Victoria Park’s retro reno

In the final instalment of my nostalgic Collingwood-Victoria Park trilogy, I take a look at the Victoria Park redevelopment.

It’s ironic something that once united and defined Collingwood supporters has become a source of angst and division.  Especially at a time which could be considered the club’s high noon.

Funded by the Yarra City Council and the Australian Government, the $7.2m Victoria Park renovation completed in December last year has certainly won many plaudits.  Despite a combative past, the council and the football club sought to achieve a result satisfying rather different expectations and requirements.

Of course well before the last ‘social club free kick’ was paid, Victoria Park had fallen into a state of disrepair.  Quite simply, the club did not have the means or the will to wind back the effects of time on its weatherbeaten old structures.  And to do so for the sake of three or four games a year was not sustainable, particularly when bad investments had put the club on a financial precipice.  Whilst Vic Park never purported to the aesthetic charm of the Brunswick Street Oval, the ground belonging to supposedly the most famous club in Australia was barely safe for human habitation.  Embarrassing stuff.

After Collingwood left Victoria Park holis bolis in 2004 (a final act including the stripping and selling of social club and various other fixtures, signs and bric-a-brac), the ground’s decline hastened as the council mulled over the options.  Even conducting scratch matches and training became problematic.  What a waste.  And this was prime land within a few Trav Cloke roosts of the city.

Whilst Collingwood supporters in general had become used to the MCG and the allure of regular blockbuster games, a small but dedicated group lobbied the club and council to address the neglect.  There were valid fears Victoria Park would be sold off to private developers.  The Victoria Park Heritage Committee at least scored a few wins, Heritage Victoria protecting elements of the Park from what one member labelled ‘Yarra City’s destructive master plan’.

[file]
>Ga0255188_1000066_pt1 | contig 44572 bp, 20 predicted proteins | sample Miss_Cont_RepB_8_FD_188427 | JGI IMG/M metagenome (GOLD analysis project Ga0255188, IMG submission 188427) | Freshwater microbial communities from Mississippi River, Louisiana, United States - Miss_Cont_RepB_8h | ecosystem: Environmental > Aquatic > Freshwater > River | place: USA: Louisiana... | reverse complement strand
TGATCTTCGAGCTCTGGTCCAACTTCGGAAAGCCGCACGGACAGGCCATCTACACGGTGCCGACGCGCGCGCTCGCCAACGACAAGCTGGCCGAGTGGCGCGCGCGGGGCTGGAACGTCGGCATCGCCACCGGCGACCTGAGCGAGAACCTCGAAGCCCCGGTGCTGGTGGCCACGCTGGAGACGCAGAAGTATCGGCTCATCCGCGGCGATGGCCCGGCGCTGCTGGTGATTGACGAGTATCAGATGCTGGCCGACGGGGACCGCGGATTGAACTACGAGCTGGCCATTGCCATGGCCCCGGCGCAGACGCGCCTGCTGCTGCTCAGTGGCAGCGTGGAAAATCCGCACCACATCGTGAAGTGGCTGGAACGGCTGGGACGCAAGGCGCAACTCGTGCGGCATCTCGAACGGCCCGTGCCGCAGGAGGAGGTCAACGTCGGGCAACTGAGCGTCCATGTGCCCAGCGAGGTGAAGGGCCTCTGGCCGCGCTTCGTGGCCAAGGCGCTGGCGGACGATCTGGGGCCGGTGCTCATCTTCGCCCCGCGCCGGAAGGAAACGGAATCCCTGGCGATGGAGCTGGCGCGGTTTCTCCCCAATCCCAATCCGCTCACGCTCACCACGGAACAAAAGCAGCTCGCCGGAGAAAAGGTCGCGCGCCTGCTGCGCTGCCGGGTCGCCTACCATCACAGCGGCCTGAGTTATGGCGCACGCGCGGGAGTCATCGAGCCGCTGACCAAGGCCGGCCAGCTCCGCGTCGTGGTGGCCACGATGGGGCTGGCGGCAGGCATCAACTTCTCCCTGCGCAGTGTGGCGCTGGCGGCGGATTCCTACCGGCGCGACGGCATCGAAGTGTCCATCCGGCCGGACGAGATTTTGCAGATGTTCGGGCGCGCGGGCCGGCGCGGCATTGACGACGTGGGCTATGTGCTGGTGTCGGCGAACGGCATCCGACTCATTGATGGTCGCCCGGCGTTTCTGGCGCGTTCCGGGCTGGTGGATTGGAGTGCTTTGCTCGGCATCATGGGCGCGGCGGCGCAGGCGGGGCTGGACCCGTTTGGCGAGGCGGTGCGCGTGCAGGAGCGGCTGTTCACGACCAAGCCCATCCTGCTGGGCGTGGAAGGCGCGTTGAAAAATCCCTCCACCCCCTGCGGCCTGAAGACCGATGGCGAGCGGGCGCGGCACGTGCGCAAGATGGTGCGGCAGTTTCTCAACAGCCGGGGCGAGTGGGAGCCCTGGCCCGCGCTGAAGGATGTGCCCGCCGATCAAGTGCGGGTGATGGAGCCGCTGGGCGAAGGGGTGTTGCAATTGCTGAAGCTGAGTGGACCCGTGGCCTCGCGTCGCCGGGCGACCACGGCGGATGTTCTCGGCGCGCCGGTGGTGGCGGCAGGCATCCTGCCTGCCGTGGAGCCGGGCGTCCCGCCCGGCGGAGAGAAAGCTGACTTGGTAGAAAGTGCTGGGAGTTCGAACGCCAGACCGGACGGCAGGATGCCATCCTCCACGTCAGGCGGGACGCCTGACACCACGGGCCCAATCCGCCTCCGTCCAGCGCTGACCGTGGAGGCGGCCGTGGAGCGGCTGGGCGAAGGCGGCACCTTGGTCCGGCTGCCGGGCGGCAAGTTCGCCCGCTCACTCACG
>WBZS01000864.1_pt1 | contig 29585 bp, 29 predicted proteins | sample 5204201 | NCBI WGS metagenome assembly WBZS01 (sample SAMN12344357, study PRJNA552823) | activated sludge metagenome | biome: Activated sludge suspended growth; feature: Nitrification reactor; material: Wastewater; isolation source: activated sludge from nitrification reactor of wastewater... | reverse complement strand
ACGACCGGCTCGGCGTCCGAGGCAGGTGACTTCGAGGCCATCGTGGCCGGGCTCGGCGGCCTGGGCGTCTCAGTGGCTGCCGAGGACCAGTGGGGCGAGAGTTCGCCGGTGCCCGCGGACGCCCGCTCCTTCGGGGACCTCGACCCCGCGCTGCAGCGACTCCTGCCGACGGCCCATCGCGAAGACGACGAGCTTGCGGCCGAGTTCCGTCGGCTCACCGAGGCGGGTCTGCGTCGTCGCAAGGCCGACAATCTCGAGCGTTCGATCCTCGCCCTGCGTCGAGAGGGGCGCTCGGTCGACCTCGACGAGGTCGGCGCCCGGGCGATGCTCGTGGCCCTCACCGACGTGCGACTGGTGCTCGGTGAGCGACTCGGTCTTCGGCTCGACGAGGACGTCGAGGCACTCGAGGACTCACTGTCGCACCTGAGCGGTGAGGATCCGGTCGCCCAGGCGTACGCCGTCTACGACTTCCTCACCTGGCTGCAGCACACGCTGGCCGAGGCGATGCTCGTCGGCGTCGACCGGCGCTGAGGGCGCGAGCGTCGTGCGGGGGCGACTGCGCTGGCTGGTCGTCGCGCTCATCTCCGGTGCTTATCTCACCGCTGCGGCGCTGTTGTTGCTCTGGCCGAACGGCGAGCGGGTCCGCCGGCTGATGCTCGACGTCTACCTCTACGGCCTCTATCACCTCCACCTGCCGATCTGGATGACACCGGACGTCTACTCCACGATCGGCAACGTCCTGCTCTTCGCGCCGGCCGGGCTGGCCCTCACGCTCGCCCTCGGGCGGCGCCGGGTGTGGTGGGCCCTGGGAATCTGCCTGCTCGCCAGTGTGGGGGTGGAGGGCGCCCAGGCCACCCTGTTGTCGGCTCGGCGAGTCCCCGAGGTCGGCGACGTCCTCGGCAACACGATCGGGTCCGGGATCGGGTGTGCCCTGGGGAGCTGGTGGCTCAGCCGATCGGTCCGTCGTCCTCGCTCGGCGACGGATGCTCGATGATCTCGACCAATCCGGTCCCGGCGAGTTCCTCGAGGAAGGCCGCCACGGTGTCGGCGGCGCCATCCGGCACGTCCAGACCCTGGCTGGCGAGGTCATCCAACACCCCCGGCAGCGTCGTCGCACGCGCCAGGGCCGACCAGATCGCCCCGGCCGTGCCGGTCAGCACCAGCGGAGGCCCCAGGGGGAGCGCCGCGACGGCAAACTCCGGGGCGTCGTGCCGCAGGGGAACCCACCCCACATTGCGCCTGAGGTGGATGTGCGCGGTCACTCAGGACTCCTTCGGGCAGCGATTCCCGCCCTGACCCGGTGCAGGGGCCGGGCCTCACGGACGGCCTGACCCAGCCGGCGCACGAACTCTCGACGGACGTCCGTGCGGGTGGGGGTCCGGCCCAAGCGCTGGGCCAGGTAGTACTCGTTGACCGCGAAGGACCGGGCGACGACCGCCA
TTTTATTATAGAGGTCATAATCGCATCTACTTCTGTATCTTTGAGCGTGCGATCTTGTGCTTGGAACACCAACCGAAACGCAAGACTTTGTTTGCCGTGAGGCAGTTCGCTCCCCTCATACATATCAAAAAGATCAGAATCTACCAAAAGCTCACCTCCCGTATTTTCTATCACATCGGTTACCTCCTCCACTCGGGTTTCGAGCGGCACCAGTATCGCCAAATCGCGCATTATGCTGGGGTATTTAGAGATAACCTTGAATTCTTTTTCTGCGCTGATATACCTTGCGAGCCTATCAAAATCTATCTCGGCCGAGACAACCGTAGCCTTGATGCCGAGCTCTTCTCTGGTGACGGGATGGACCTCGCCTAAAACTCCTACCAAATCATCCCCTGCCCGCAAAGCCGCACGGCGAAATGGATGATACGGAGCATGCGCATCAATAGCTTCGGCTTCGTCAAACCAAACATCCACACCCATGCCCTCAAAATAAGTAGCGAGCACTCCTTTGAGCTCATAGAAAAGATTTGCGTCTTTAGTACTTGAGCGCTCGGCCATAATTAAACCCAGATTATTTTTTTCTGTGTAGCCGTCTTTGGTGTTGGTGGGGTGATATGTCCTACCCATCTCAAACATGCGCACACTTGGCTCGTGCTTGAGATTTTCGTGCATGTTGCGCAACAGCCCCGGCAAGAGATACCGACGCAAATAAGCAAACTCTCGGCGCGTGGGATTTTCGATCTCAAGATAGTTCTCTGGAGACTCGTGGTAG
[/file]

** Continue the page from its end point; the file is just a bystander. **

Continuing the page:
Yet the group remains embittered, particularly by the removal of the R T Rush Stand and the rusted out old scoreboard they believed was to be saved.

A sometimes nasty intraclub debate continues, mostly played out across the interweb.   It’s not unlike the hand wringing over Fitzroy, which like Victoria Park still exists, albeit in a minor key.   Romantic idealists v Pragmatic realists – I tend to  find myself barracking for both.

Though to be honest, given the almighty dollar rules most aspects of modern life, my opinion is what has transpired is as fair and satisfactory as one could reasonably hope.  Consider the 1882 edict;

Victoria Park is given to the City of Collingwood for the resort and recreation of the people of Collingwood and must never be sold to any individuals.” 

The VPHC may never be satisfied, but they should be proud of their part in ensuring a black and white past has been preserved in true life colour.  I certainly don’t begrudge the wider community being provided far better access to a much improved recreation facility.  I say ‘so what’ if people walk their dogs on the sacred turf.   It’s a small price to pay when I can take my boy to watch and learn about the Magpies at Victoria Park on a Saturday afternoon – a notion that would not have been entertained five years ago.  Yes, a rudimentary old grandstand that housed many great memories is gone, but it wasn’t there in 1965 either.